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Church History by Eusebius Pamphilius

Chapter XVI.--The Change of Affairs for the Better.

1. Such was the state of affairs during the entire persecution. But in the tenth year, through the grace of God, it ceased altogether, having begun to decrease after the eighth year. For when the divine and heavenly grace showed us favorable and propitious oversight, then truly our rulers, and the very persons by whom the war against us had been earnestly prosecuted, most remarkably changed their minds, and issued a revocation, and quenched the great fire of persecution which had been kindled, by merciful proclamations and ordinances concerning us.

2. But this was not due to any human agency; nor was it the result, as one might say, of the compassion or philanthropy of our rulers; -- far from it, for daily from the beginning until that time they were devising more and more severe measures against us, and continually inventing outrages by a greater variety of instruments; -- but it was manifestly due to the oversight of Divine Providence, on the one hand becoming reconciled to his people, and on the other, attacking him who instigated these evils, and showing anger toward him as the author of the cruelties of the entire persecution.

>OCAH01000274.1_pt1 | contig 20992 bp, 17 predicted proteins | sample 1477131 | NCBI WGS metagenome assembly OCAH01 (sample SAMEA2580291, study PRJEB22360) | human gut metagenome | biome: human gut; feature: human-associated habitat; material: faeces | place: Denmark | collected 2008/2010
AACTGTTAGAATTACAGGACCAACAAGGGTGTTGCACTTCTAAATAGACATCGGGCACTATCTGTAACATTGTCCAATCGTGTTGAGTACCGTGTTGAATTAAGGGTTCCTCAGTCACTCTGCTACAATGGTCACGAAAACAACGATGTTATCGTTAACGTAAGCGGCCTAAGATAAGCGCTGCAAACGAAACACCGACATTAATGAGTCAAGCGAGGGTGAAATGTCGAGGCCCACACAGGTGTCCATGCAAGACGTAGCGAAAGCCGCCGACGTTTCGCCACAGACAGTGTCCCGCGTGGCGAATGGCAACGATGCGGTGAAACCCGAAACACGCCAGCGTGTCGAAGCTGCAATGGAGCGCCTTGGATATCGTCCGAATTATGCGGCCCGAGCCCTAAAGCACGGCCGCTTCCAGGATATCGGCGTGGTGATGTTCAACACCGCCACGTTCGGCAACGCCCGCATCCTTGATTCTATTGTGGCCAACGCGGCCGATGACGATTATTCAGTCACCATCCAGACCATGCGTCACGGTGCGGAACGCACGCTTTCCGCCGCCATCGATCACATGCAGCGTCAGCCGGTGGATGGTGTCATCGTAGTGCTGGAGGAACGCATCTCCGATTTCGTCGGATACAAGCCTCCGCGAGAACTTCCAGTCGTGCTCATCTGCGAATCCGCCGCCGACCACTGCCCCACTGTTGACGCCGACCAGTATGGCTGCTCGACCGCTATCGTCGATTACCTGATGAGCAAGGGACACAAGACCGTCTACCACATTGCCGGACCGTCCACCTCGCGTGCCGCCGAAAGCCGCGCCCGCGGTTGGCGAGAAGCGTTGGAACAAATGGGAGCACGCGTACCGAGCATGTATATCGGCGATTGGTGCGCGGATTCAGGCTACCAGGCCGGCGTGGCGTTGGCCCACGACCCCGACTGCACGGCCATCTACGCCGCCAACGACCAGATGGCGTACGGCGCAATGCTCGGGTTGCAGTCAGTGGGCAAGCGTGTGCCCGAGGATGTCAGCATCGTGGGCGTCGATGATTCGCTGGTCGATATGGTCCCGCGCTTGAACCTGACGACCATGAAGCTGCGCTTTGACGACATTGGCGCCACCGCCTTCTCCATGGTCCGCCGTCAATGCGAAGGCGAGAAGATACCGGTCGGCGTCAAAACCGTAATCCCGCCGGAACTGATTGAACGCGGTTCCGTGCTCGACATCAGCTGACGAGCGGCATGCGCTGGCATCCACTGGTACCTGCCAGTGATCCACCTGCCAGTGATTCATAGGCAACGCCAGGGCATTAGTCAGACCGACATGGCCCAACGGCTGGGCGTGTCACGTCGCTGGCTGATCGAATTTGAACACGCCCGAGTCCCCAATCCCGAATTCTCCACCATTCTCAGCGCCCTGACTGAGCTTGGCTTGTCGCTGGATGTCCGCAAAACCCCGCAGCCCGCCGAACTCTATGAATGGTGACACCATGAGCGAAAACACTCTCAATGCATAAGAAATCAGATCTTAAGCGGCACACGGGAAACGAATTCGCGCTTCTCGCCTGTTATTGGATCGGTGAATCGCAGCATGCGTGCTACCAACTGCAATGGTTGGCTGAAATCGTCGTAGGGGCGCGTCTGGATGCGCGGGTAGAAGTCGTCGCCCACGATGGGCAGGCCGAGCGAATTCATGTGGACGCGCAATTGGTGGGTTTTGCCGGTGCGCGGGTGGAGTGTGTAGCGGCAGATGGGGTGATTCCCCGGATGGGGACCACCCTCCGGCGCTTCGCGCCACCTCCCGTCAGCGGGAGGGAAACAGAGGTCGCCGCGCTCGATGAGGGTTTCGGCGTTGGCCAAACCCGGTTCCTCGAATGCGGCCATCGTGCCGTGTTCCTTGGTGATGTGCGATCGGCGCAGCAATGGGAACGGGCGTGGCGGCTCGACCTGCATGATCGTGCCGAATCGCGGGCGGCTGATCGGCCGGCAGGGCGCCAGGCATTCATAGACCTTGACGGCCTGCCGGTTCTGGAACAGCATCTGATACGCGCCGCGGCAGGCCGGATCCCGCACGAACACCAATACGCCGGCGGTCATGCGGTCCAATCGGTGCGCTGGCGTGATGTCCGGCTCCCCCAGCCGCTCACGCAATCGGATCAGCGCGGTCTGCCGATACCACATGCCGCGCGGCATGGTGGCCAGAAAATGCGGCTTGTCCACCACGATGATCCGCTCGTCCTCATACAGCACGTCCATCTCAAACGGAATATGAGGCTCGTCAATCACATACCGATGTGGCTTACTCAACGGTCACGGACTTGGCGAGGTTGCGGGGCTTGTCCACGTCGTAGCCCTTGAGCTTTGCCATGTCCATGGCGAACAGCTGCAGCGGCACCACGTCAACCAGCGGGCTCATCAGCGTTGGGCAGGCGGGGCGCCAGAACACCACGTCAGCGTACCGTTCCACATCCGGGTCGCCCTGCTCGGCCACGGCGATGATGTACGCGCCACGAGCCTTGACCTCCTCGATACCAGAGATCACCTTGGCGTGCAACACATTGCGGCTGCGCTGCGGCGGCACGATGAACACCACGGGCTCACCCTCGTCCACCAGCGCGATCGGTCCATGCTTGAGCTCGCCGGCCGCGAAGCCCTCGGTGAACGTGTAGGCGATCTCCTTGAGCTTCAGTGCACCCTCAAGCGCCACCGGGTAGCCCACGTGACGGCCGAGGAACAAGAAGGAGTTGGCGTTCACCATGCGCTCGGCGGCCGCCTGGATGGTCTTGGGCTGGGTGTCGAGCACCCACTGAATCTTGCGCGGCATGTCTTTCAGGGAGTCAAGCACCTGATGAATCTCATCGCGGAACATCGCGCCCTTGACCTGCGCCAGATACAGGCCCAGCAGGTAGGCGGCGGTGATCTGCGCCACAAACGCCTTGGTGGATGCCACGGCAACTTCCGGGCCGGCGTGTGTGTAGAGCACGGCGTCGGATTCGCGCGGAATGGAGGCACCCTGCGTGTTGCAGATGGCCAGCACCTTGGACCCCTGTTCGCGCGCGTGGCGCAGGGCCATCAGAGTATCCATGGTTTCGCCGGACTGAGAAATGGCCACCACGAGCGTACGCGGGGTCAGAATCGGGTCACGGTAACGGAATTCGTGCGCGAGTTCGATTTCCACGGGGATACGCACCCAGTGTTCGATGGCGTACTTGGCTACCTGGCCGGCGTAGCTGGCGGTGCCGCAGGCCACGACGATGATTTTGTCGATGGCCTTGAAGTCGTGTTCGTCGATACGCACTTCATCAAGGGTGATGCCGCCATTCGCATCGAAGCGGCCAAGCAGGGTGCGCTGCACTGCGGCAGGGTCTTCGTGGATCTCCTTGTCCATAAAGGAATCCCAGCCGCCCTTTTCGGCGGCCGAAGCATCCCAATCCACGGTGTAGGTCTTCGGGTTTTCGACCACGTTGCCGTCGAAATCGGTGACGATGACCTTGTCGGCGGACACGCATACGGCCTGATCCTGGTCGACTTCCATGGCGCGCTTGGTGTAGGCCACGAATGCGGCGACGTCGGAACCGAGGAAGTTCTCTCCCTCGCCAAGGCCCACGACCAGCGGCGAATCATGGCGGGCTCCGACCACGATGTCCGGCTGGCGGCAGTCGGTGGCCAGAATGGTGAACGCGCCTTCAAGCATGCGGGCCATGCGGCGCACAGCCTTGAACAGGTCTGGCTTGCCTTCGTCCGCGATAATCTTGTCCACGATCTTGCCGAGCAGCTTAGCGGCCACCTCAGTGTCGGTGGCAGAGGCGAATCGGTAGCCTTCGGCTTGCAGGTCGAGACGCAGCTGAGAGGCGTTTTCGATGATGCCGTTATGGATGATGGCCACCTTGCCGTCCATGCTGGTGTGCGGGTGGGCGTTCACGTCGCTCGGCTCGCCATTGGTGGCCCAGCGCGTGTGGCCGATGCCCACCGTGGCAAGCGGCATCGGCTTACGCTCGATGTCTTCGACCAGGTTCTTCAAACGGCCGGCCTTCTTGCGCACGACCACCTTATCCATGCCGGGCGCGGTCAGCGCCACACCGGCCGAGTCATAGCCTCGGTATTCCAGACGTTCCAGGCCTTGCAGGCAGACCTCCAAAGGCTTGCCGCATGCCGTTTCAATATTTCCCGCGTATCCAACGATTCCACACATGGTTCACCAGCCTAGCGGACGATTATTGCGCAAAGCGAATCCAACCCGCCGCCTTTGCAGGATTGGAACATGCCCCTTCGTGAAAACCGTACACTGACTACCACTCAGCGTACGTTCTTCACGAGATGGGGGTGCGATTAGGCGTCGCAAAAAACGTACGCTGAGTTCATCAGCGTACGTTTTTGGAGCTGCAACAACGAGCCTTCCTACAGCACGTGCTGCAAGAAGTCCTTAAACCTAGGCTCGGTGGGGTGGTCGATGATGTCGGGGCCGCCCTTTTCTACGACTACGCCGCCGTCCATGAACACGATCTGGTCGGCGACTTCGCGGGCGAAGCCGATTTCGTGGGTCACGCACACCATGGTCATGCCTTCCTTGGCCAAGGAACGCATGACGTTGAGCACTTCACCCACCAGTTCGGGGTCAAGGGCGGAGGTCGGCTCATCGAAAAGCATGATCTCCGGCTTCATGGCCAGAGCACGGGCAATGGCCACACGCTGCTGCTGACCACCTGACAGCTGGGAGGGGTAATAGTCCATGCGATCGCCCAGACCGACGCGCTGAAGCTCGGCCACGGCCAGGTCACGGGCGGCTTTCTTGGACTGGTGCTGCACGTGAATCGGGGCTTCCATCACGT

3. For though it was necessary that these things should take place, according to the divine judgment, yet the Word saith, |Woe to him through whom the offense cometh.| Therefore punishment from God came upon him, beginning with his flesh, and proceeding to his soul.

4. For an abscess suddenly appeared in the midst of the secret parts of his body, and from it a deeply perforated sore, which spread irresistibly into his inmost bowels. An indescribable multitude of worms sprang from them, and a deathly odor arose, as the entire bulk of his body had, through his gluttony, been changed, before his sickness, into an excessive mass of soft fat, which became putrid, and thus presented an awful and intolerable sight to those who came near.

5. Some of the physicians, being wholly unable to endure the exceeding offensiveness of the odor, were slain; others, as the entire mass had swollen and passed beyond hope of restoration, and they were unable to render any help, were put to death without mercy.

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